The Medford City Council on Thursday approved a 16-years-in-the-making plan to fix a traffic bottleneck at the intersection of Springbrook and Delta Waters roads.

The Medford City Council on Thursday approved a 16-years-in-the-making plan to fix a traffic bottleneck at the intersection of Springbrook and Delta Waters roads.

The plan was given unanimous approval during Thursday's meeting. Only a few minor changes were made to the project to beautify the final product before it is completed.

The plan includes realigning Springbrook so that it creates a traditional intersection where it crosses Delta Waters. The south side of Springbrook will be pushed 250 feet to the west, beginning at Pheasant Lane.

In addition, 850 feet of Springbrook will be fitted with sidewalks, bike lanes, planter strips, storm drains, street lights and a center turn lane.

"It is a badly needed project," said Cory Crebbin, the city's public works director.

The area is infamous for traffic snarls that hurt commute times for drivers entering and leaving Medford.

Crebbin noted that the idea to improve the area was put before the City Council in 1996. These plans were scrapped in favor of other roads projects.

Earlier this year, the council adopted an agreement between the city and the Oregon Department of Transportation for the $1.2 million project.

The project qualifies for almost $700,000 in federal grants targeted for congestion relief and air-quality improvements. The city will contribute another $500,000.

Traffic on Springbrook spiked after a $10 million intersection was placed at Owen and Highway 62 to provide better access into the many large shopping centers in that region.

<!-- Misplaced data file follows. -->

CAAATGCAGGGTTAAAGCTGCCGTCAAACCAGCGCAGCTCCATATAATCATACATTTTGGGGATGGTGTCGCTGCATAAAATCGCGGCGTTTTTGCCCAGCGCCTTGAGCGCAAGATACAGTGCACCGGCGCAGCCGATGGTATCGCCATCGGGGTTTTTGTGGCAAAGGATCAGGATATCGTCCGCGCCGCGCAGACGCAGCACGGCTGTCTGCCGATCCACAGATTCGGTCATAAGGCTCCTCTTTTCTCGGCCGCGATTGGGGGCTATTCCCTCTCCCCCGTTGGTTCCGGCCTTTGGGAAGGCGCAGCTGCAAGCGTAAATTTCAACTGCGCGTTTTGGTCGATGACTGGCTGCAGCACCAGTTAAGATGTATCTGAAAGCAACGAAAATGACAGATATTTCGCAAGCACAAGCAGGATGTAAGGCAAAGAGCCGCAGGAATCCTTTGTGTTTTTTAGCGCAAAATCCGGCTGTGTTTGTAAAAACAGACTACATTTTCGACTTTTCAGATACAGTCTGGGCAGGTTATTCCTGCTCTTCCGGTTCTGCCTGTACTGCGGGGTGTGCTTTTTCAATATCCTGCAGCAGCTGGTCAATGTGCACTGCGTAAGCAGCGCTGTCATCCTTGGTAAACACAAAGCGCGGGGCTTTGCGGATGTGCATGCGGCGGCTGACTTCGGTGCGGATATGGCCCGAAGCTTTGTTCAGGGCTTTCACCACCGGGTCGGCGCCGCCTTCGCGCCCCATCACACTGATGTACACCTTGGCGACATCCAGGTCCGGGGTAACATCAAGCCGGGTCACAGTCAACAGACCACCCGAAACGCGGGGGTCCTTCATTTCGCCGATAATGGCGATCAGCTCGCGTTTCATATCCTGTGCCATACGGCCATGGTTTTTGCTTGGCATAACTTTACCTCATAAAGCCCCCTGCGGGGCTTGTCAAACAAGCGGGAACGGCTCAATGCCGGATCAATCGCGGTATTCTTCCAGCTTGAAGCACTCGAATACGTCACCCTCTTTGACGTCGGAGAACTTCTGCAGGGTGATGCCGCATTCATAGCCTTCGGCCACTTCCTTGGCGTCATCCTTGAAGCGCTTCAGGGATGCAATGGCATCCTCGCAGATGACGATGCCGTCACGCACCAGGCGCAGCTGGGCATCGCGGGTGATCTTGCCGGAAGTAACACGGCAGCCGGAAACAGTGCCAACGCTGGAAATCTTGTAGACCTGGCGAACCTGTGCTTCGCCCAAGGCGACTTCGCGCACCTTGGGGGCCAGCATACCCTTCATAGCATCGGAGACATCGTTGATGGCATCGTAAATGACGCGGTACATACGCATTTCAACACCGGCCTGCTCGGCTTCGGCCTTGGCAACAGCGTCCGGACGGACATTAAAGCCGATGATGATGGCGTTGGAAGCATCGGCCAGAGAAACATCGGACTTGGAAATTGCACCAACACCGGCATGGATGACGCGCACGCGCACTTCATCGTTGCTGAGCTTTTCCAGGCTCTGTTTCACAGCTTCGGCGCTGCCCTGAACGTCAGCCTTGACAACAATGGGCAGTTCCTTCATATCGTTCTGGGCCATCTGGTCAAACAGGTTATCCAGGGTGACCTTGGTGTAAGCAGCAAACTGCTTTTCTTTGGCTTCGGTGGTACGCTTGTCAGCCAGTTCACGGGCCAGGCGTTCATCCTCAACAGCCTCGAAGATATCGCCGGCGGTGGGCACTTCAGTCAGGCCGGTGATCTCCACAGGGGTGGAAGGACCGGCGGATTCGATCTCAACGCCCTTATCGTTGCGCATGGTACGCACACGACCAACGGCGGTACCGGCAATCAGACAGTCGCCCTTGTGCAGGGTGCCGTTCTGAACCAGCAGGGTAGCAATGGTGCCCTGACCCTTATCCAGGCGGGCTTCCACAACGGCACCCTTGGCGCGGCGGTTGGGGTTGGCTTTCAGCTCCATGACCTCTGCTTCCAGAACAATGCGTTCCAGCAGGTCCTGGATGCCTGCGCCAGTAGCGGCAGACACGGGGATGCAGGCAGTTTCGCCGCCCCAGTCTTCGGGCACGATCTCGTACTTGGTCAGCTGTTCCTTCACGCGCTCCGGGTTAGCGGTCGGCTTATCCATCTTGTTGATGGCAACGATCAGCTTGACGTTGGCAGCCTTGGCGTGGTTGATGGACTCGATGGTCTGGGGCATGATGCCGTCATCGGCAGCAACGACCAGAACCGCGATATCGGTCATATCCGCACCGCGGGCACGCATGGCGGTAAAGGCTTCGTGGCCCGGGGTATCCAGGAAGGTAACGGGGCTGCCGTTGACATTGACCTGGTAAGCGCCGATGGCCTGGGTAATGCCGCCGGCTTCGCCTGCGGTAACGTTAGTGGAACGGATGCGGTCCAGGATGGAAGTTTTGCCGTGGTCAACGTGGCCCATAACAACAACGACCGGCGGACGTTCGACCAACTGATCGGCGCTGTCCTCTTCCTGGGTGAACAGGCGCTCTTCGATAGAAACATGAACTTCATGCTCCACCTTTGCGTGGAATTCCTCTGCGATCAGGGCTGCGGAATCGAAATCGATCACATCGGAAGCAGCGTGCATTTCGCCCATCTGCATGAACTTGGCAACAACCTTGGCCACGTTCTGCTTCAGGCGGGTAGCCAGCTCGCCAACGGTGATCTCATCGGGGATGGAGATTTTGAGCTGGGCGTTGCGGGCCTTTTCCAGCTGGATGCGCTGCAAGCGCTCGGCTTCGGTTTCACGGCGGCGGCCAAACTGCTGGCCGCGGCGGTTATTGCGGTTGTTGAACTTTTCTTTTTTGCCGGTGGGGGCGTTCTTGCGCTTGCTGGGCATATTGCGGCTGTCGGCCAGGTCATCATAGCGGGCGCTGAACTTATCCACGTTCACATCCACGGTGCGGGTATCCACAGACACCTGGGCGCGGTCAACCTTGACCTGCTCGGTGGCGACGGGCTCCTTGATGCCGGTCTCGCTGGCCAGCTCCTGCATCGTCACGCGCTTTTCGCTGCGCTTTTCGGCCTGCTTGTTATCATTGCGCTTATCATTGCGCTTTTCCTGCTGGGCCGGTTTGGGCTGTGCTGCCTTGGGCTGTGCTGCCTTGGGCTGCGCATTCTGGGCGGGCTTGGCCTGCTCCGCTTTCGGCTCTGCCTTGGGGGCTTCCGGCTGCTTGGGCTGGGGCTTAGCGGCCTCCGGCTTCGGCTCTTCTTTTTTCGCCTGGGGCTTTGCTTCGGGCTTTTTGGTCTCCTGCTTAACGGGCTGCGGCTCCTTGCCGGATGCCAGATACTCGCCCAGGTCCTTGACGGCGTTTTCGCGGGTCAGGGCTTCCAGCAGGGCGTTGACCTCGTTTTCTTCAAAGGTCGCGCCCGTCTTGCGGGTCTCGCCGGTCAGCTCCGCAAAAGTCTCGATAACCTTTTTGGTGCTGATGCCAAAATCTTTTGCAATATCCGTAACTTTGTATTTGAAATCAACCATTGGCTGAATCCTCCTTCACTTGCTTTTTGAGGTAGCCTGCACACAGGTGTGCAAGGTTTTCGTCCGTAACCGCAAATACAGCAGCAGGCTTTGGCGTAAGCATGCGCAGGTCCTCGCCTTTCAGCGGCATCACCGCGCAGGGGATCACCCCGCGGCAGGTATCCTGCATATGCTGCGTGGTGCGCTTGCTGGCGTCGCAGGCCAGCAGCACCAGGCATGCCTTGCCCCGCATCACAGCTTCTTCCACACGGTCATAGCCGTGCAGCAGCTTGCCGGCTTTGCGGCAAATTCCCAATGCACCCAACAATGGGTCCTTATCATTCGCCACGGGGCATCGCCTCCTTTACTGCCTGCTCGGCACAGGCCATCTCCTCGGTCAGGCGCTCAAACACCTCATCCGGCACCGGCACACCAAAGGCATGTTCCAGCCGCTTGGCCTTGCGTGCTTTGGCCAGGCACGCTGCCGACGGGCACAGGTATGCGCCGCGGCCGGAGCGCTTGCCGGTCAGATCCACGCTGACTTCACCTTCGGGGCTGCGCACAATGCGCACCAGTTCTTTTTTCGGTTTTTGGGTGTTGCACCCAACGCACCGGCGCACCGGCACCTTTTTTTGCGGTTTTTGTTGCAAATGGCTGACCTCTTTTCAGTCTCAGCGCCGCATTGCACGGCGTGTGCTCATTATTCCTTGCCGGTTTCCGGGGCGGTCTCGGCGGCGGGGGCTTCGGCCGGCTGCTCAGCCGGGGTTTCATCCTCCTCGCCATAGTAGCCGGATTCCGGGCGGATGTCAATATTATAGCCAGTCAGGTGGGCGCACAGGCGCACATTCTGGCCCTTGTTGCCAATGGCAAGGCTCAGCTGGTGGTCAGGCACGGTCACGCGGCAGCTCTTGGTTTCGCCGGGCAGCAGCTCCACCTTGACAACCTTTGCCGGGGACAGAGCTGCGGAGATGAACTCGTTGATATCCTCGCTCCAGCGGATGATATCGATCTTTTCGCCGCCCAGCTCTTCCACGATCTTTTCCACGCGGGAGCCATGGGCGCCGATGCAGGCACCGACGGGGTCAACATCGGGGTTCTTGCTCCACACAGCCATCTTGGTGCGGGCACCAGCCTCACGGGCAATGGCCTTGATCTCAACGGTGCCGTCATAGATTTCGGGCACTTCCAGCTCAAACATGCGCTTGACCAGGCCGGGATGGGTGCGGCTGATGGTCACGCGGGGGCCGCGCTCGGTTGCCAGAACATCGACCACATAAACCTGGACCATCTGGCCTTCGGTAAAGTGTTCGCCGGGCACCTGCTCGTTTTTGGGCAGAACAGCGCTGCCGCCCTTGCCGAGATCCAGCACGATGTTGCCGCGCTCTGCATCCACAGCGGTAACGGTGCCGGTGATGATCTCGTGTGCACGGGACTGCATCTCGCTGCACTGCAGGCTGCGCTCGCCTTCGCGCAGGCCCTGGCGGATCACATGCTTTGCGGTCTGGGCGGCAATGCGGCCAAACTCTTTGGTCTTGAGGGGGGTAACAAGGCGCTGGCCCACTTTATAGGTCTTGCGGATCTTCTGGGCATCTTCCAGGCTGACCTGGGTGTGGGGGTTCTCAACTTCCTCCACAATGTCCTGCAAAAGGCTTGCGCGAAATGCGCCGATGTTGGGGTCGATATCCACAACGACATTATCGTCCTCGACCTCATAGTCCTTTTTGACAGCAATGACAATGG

City officials purchased two houses in the 1990s along Springbrook that will be demolished as part of the project.

The result has been a large headache for motorists.

Crebbin has said the work on the intersection will begin in the next two years.

A few minor changes were adopted by the council Thursday night, to include spending approximately $10,000 to plant trees throughout the project to make it more visibly pleasing.

Councilman Bob Strosser said the city often requires developers to include landscaping in their projects and that it's fair for the city to do the same.

"We are known as 'Tree City U.S.A' so we think it's fitting that we have landscaping in the area," Strosser said. "This will help beautify the section at a nominal price."

The trees will be placed in planters that were included in the original plans.

Reach reporter Chris Conrad at 541-776-4471 or email cconrad@mailtribune.com.